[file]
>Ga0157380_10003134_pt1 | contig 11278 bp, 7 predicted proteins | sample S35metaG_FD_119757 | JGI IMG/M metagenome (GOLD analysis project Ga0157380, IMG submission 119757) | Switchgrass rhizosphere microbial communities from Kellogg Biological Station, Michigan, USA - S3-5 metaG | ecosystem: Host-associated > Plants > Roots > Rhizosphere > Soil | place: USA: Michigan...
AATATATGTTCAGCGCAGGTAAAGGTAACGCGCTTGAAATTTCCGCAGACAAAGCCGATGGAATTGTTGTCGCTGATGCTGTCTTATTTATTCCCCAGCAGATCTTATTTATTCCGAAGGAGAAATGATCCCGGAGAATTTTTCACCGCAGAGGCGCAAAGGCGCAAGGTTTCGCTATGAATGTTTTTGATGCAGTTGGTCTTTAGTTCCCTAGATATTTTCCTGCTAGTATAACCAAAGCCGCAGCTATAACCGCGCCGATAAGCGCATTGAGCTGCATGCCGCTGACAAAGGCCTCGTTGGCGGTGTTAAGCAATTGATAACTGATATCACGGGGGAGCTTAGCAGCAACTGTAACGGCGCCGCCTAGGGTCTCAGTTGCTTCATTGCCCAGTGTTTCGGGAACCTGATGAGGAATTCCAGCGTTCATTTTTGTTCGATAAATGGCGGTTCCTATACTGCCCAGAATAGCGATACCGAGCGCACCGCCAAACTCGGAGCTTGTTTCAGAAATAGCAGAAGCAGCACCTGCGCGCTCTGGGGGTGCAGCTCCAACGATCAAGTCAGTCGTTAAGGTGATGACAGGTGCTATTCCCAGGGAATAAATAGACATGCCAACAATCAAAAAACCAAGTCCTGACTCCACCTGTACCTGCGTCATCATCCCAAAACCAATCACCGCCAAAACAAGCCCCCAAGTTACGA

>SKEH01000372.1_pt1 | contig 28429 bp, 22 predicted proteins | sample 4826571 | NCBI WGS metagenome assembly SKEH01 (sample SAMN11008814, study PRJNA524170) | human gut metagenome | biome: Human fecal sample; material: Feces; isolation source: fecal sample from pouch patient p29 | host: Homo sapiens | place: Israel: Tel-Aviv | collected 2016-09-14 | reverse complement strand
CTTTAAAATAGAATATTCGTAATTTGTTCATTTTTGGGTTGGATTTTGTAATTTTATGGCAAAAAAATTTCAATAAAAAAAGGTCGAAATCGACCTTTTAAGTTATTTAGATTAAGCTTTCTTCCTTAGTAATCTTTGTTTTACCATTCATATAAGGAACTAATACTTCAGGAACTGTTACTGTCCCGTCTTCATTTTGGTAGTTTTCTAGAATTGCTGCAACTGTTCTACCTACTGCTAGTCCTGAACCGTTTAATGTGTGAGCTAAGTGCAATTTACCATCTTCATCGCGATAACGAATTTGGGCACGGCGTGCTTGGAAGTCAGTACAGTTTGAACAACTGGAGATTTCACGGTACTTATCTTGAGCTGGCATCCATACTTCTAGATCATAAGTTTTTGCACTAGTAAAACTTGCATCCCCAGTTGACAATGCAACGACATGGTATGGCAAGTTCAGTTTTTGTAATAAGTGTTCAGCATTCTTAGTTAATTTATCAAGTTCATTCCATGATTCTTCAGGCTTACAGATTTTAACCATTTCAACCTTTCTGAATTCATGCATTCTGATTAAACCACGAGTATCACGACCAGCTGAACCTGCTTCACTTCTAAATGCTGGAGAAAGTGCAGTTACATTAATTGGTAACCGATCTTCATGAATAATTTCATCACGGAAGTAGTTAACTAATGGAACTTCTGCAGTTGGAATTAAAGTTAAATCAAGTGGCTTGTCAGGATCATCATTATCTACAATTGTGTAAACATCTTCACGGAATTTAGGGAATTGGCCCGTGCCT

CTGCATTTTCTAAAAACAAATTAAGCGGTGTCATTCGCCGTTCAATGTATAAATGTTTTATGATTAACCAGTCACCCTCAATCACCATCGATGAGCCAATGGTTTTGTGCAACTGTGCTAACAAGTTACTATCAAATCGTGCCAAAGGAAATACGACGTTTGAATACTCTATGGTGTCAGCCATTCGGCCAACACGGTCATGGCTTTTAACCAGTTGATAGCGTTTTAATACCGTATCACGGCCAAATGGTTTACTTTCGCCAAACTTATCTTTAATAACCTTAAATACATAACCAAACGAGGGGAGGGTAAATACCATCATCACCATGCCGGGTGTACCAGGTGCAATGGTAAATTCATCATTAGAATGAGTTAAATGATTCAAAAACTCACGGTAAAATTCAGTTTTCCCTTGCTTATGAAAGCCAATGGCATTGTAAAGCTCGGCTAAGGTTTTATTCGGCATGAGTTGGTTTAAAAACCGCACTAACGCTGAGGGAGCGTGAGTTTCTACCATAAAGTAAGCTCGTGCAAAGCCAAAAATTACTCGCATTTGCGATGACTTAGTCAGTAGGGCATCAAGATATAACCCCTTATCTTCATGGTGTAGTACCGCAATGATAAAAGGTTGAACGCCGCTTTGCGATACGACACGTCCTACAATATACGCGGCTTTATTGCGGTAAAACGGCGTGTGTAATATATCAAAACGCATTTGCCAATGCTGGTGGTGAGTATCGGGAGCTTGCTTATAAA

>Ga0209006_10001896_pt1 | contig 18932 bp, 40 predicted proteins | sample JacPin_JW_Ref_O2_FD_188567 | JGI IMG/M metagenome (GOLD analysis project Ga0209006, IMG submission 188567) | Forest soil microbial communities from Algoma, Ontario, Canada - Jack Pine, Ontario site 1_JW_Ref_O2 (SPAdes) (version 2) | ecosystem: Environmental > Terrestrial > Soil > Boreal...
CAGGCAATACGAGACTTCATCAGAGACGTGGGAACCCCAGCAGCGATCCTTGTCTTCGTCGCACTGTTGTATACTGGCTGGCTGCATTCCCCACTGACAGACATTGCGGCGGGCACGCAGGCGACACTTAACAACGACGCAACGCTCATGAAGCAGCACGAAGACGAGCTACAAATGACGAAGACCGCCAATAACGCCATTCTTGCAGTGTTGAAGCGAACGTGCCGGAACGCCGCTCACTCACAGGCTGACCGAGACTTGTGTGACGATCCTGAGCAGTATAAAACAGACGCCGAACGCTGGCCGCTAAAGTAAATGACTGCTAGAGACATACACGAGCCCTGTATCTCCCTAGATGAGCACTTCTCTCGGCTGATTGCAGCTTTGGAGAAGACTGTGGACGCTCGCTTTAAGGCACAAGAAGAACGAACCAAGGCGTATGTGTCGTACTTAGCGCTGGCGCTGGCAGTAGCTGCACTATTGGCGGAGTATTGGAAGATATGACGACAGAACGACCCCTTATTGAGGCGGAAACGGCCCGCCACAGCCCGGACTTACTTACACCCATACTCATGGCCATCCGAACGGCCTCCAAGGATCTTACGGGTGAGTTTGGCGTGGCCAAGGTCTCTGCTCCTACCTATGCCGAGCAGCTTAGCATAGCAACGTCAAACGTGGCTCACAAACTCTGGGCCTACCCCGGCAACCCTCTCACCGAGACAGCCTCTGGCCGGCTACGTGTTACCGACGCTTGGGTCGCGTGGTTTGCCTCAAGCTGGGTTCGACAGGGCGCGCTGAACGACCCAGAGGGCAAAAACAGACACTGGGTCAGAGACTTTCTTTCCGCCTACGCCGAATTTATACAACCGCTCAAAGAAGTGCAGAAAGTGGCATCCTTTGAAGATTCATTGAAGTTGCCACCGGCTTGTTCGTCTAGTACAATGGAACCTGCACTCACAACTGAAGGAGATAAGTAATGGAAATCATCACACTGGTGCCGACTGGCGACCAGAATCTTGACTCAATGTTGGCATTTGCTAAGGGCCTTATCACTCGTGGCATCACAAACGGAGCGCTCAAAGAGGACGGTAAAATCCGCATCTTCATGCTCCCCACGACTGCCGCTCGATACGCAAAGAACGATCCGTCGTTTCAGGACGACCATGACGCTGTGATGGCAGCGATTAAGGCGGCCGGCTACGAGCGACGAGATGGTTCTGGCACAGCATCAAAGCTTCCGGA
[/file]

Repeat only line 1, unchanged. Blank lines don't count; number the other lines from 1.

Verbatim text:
>Ga0157380_10003134_pt1 | contig 11278 bp, 7 predicted proteins | sample S35metaG_FD_119757 | JGI IMG/M metagenome (GOLD analysis project Ga0157380, IMG submission 119757) | Switchgrass rhizosphere microbial communities from Kellogg Biological Station, Michigan, USA - S3-5 metaG | ecosystem: Host-associated > Plants > Roots > Rhizosphere > Soil | place: USA: Michigan...